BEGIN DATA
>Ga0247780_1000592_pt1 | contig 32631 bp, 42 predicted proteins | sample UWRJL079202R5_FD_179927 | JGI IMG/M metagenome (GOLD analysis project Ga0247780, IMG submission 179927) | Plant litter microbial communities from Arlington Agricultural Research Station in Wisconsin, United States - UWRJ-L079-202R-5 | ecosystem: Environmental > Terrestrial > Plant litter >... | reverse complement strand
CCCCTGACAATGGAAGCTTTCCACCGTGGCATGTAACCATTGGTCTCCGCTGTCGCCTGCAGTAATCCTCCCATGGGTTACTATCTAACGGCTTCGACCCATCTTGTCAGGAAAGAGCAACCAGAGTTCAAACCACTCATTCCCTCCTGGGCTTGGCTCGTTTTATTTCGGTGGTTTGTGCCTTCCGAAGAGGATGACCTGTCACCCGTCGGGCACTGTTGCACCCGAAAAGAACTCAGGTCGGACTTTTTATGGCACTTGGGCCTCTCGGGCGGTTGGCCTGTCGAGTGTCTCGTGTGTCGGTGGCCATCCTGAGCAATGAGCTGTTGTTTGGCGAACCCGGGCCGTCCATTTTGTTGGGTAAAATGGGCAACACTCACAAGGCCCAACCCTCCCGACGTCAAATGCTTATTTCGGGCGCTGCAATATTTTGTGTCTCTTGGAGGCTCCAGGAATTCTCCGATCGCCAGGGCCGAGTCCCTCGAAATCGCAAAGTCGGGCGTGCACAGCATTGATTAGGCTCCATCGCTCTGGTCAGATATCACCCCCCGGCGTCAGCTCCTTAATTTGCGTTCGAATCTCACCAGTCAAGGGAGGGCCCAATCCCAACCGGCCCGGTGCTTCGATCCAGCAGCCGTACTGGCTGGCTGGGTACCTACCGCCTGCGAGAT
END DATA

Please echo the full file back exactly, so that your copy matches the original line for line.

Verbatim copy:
>Ga0247780_1000592_pt1 | contig 32631 bp, 42 predicted proteins | sample UWRJL079202R5_FD_179927 | JGI IMG/M metagenome (GOLD analysis project Ga0247780, IMG submission 179927) | Plant litter microbial communities from Arlington Agricultural Research Station in Wisconsin, United States - UWRJ-L079-202R-5 | ecosystem: Environmental > Terrestrial > Plant litter >... | reverse complement strand
CCCCTGACAATGGAAGCTTTCCACCGTGGCATGTAACCATTGGTCTCCGCTGTCGCCTGCAGTAATCCTCCCATGGGTTACTATCTAACGGCTTCGACCCATCTTGTCAGGAAAGAGCAACCAGAGTTCAAACCACTCATTCCCTCCTGGGCTTGGCTCGTTTTATTTCGGTGGTTTGTGCCTTCCGAAGAGGATGACCTGTCACCCGTCGGGCACTGTTGCACCCGAAAAGAACTCAGGTCGGACTTTTTATGGCACTTGGGCCTCTCGGGCGGTTGGCCTGTCGAGTGTCTCGTGTGTCGGTGGCCATCCTGAGCAATGAGCTGTTGTTTGGCGAACCCGGGCCGTCCATTTTGTTGGGTAAAATGGGCAACACTCACAAGGCCCAACCCTCCCGACGTCAAATGCTTATTTCGGGCGCTGCAATATTTTGTGTCTCTTGGAGGCTCCAGGAATTCTCCGATCGCCAGGGCCGAGTCCCTCGAAATCGCAAAGTCGGGCGTGCACAGCATTGATTAGGCTCCATCGCTCTGGTCAGATATCACCCCCCGGCGTCAGCTCCTTAATTTGCGTTCGAATCTCACCAGTCAAGGGAGGGCCCAATCCCAACCGGCCCGGTGCTTCGATCCAGCAGCCGTACTGGCTGGCTGGGTACCTACCGCCTGCGAGAT